Ethan's had a history of ear infections pretty much since he was two months old. For the first 2 years of his life he had an ear infection every single month, without fail. After having 3 sets of tubes put in and his adenoids taken out, the infections don't come nearly as much. They're pretty much limited to only when he gets a really bad cold. So a couple weeks ago when he was plagued with one of the bad ones, I took him to the doctor to get an antibiotic. Since we've moved far from where his regular doctor was, I decided to find a doctor in our area.
During our appointment, I explained Ethan's history to the doctor. I told her that he's prone to ear infections when he gets sick like this. In addition, because he's had so many ear infections and his eardrums have been perforated so many times, he's become desensitized to the pain until it's too late. Basically when most kids get an ear infection, they get fevers and have ear pain. Not Ethan. His body has gotten so used to having them that he's a perfectly normal kid until his eardrum is so full of infected fluid that it's ready to burst. By that time, starting an antibiotic cycle is too late and will not prevent his eardrum from rupturing.
I also told the doctor that he suffers from eustachian tube dysfunction (ETD). When a person with normal eustachian tubes gets a cold, there's usually some fluid that builds up in behind the ear drum. This fluid will usually drain and isn't harmful. However, in a person with ETD, this fluid gets trapped behind the eardrum because the eustachian tube won't allow it to drain properly. The fluid will sit there until it festers itself into a nasty infection.
After I told the doctor his complete history of his ear problems, she told me to get him an OTC medicine to help dry up the fluid. I explained to her that this will not work because history has proven that it never does. I told her that it's guaranteed that he'll get an ear infection and I asked her for an antibiotic. She said she didn't want to give me an antibiotic because right now he doesn't have an infection. She said that I should bring him back once he started to show signs of the infection and she would give me an antibiotic. Under normal circumstances, that's how it should be done. Ethan's circumstances are certainly not normal. So I repeated to her that he does NOT show signs of infection and I wasn't going to wait for my son to get an infection when I knew for sure that he'd get one. Since we were new there, she told me that she wasn't familiar with how his ears were and she wanted to see them when they were infected. However, she gave me an antibiotic and asked me not to fill it until his ears got infected and bring him in so she could see them. I reluctantly agreed.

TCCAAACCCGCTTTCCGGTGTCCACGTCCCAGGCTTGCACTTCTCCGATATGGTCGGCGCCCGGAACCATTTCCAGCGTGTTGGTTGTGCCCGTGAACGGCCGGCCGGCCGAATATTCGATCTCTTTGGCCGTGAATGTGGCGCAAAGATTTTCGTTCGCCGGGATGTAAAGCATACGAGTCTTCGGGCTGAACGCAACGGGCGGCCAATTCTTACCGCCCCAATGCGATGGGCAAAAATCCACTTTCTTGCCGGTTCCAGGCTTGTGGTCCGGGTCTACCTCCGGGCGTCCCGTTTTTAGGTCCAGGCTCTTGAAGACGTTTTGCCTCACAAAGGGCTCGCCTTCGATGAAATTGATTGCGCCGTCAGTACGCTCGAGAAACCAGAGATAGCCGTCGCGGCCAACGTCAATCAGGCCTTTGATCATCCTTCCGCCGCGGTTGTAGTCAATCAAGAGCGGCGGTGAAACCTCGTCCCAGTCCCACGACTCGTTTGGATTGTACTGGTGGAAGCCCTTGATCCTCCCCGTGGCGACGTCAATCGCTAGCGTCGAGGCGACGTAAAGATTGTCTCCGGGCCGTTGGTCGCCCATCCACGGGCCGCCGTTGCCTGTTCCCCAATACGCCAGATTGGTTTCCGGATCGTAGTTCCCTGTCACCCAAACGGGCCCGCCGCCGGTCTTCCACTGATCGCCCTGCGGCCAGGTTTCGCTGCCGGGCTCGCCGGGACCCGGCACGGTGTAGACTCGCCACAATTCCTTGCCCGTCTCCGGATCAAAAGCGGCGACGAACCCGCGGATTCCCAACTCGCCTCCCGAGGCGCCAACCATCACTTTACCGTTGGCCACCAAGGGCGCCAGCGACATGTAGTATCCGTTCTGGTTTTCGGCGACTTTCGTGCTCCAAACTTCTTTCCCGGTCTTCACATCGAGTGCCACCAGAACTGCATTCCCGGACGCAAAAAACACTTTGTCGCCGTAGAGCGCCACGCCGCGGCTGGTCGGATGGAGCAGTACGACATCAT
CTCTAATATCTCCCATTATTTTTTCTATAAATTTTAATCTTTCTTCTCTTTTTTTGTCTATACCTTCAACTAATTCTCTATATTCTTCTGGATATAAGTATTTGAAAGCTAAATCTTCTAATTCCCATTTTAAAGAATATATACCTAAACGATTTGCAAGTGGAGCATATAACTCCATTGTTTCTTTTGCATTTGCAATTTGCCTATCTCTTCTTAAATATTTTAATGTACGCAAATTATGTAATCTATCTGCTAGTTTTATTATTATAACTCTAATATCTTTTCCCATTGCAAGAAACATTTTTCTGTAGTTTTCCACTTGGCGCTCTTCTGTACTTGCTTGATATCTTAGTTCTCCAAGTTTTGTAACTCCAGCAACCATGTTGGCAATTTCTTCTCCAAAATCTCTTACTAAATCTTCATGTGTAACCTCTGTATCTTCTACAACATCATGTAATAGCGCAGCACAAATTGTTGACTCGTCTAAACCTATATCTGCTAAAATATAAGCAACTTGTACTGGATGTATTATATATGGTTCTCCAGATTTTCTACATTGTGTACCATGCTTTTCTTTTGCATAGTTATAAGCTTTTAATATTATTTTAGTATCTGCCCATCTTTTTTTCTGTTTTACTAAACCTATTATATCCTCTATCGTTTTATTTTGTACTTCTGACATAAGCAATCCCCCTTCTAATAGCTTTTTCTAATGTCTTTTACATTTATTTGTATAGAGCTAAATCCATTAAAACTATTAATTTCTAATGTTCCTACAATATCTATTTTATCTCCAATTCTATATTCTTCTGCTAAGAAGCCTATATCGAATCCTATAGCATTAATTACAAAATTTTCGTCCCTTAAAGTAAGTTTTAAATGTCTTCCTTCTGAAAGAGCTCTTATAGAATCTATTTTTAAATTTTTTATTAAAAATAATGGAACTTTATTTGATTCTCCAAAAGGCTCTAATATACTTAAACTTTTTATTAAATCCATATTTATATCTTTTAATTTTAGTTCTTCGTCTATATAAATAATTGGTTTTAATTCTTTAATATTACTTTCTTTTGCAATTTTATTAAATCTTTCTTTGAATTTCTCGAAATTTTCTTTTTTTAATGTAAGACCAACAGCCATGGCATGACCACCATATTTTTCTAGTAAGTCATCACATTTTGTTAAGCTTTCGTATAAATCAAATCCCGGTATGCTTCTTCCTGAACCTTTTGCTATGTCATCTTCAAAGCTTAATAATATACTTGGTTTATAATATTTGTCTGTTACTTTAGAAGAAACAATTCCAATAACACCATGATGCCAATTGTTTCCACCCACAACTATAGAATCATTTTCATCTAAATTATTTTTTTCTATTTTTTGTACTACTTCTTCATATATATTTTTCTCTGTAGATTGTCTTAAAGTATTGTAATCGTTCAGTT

Yesterday morning around four there was a quiet knock on our bedroom door and the sound of Ethan's crying voice saying, "Mommy. I need you." (break my heart!) Missy (our dog) was in our bedroom crying at the door letting us know that Ethan was in distress. I jumped out of bed and there was my boogie holding his ear with tears pouring down his cute little cheeks. I gave him some Tylenol to attempt to ease the pain and got the heating pad. There I was with this useless prescription that I couldn't fill until the pharmacy opened. I got his pillow and blanket and laid with him on the couch trying to comfort him the best I could. I knew I couldn't make his pain go away and I knew that the antibiotics wouldn't help much either. It was pretty much just a waiting game until that sucker popped. I explained to him that once the eardrum ruptured, he would feel a lot of relief. Around two that afternoon it finally broke and he felt better.
The problem is that the perforation causes scar tissue. Scar tissue = hearing problems. When he was four the ENT performed a hearing test on him and he had already lost 5% hearing in one ear and 9% in the other. Ethan heard me telling Joe this and he got worried that he was going to go deaf. I reassured him that he wouldn't and I wouldn't allow that to happen. But still, it's scary for him I'm sure.
Anyway, the point I'm trying to make here is that I know my child. I know how he operates, I know when he's fibbing, I know when he's sad, happy and tired. I know him better than I know myself. I made it very clear (in medical terms) to that doctor that I knew what was going to happen. I knew not only because we've been down this road a million times in the past decade but because I am his mother and I know my son. I followed what she said and still got the end result that I was trying to prevent in the first place. And it happened on a Sunday when they weren't open. Go figure.
Other than that, my start to 2009 was fantastic! We hung out with a small group of friends, played games and drank. I got to kiss the sexiest, sweetest, bestest man on the entire planet when the clock struck midnight! We also played Taboo which was so much fun. The best was when the girl next to me on Joe's team had to describe the word bagel...
Girl: Umm, I eat this in the morning...
People: EGGS! BACON! CEREAL!
Girl: Ok...I eat it in the morning and it has a hole in it.
Deep Throat of the Day: If you're playing Taboo and someone tries to describe their word by saying, "This is another name for my ass." You will look like a complete ass when you yell out, "DONKEY BUTT!!" and you find out the word being described is 'caboose'. Trust me on that.